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Re: Oops - XFS mount after replacing wrong RAID5 drive

To: linux-xfs@xxxxxxxxxxx, linux-raid@xxxxxxxxxxxxxxx
Subject: Re: Oops - XFS mount after replacing wrong RAID5 drive
From: Andrew Klaassen <ak@xxxxxxx>
Date: Mon, 5 Nov 2001 11:22:50 -0500
In-reply-to: <1004974636.7318.5.camel@jen.americas.sgi.com>
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References: <20011105103521.A3864@dkp.com> <1004974636.7318.5.camel@jen.americas.sgi.com>
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On Mon, Nov 05, 2001 at 09:37:16AM -0600,
Steve Lord wrote:

> On Mon, 2001-11-05 at 09:35,
> Andrew Klaassen wrote:

> > I think I may have just replaced the wrong drive after a SW
> > RAID5 drive failure.
> > 
> > And then I mounted the XFS filesystem read-write.  (Doh!)
> > 
> > Can I put the old probably-good drive back into the array
> > and replace the actually-bad drive?
> > 
> > Would XFS's log replay have written enough to the array to
> > get the RAID5 hopelessly out of sync with the old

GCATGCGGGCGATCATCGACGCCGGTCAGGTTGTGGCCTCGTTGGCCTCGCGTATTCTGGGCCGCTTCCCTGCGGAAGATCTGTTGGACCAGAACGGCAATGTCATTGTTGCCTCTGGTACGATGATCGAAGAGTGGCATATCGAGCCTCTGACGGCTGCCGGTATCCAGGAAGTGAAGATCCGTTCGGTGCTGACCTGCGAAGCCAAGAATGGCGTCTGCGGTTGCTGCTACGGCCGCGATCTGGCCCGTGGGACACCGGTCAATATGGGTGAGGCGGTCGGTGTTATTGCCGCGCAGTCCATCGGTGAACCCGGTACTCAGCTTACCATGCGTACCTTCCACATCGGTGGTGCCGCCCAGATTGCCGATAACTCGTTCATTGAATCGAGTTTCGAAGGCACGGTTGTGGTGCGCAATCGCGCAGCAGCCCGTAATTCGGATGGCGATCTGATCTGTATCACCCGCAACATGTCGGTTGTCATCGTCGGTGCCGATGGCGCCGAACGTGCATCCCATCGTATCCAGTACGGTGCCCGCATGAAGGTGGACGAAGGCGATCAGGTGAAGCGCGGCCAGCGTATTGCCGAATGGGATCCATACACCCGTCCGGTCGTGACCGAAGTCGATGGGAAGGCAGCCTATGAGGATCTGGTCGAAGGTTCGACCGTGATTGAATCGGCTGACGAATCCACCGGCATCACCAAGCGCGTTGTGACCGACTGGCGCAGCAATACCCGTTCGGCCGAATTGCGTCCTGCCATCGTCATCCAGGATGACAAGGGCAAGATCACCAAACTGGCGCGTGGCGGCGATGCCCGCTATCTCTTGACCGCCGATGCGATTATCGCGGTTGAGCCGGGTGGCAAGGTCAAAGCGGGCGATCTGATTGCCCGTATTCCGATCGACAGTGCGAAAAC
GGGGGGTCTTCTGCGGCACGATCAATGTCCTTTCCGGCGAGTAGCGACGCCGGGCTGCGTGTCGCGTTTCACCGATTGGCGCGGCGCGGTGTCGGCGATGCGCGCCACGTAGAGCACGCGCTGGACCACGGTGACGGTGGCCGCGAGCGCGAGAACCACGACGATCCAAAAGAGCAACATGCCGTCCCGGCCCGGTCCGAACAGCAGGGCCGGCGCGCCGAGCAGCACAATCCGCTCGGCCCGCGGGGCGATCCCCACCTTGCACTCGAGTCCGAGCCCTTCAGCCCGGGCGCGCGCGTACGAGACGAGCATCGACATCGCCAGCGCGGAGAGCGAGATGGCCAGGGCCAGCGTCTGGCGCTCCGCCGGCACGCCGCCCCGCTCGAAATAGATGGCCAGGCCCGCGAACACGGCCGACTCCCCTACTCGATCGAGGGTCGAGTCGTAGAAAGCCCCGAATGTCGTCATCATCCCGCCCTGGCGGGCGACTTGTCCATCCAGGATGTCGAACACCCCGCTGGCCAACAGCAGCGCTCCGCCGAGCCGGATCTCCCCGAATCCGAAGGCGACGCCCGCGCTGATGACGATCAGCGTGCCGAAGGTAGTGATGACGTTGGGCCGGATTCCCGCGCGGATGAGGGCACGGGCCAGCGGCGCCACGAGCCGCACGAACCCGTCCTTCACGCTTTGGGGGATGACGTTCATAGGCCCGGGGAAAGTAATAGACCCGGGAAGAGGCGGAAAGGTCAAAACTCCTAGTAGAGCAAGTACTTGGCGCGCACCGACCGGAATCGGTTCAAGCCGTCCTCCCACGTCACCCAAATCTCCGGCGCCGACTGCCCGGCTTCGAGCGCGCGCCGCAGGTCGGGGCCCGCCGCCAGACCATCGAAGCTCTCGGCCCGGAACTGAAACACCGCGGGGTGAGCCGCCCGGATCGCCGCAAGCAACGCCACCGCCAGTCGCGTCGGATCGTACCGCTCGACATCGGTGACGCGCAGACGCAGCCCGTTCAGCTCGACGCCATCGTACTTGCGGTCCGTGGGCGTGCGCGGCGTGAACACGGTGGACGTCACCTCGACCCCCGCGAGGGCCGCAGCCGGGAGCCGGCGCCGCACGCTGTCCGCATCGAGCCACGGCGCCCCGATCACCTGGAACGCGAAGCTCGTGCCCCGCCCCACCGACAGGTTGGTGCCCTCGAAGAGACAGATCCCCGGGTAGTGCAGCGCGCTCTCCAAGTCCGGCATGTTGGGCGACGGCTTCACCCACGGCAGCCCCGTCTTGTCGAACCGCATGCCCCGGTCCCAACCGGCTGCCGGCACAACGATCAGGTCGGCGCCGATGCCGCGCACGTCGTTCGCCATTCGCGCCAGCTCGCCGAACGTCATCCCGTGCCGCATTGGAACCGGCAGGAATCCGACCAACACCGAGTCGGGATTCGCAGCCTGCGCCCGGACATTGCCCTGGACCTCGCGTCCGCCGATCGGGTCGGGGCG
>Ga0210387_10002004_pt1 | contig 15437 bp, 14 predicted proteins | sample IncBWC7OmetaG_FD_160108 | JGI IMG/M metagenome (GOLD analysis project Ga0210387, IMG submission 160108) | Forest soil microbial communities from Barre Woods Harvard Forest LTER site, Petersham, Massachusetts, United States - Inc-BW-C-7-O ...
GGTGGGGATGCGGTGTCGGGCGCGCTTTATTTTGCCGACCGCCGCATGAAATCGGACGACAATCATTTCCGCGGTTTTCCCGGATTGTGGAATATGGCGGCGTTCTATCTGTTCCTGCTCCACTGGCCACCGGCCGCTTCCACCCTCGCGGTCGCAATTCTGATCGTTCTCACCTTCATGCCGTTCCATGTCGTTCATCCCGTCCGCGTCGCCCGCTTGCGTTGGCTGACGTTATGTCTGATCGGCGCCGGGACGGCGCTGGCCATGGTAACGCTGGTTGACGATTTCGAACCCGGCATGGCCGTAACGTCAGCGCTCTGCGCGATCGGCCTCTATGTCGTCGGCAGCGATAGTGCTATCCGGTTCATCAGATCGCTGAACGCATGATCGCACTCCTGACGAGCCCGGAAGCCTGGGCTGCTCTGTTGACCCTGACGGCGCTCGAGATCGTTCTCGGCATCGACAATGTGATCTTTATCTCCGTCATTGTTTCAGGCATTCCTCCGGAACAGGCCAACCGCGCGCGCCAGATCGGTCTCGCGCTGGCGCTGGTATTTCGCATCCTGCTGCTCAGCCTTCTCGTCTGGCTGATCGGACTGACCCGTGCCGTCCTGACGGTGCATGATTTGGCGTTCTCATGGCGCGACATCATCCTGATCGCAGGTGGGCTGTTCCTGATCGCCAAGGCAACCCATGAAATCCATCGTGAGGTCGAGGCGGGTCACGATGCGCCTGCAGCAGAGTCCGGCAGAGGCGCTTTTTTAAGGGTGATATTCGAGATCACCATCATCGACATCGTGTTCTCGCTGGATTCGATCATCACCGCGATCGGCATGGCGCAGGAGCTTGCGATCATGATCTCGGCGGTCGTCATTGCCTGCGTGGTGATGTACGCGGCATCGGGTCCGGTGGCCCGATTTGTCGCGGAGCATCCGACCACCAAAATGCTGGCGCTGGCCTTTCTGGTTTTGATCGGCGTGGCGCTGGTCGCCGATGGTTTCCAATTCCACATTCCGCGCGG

> > probably-good drive?
> > 
> > (The XFS filesystem did not unmount cleanly after the first
> > drive failure.  That's why I'm assuming that it replayed its
> > log when I mounted it after replacing the drive.)

> It will have replayed its log - and that information is now
> gone, so it is a little hard to say what state the filesystem
> is really in now.

So... mount it ro,norecovery, then run xfs_repair -n?  Or just
mount it ro,norecovery and try to grab the info we absolutely

How much is it likely to have written while replaying the log? 
(There's a reasonably good chance that it sync'd before the box
went down the first time.)

For the RAID5 people:  How much has to be written to the array
before the old probably-good drive will be useless?  What will
happen if I put it back in and it's too far out of sync?

> > How do I mount the filesystem without writing anything at
> > all to the array?

> mount -o ro,norecovery
> Even a readonly mount without the norecovery will attempt to run
> recovery.

So there's no way at all to mount the filesystem without some
writing occuring?

> Best of luck!

We've been knocking on wood this whole project, and it doesn't
seem to have done us any good.  :)

Andrew Klaassen

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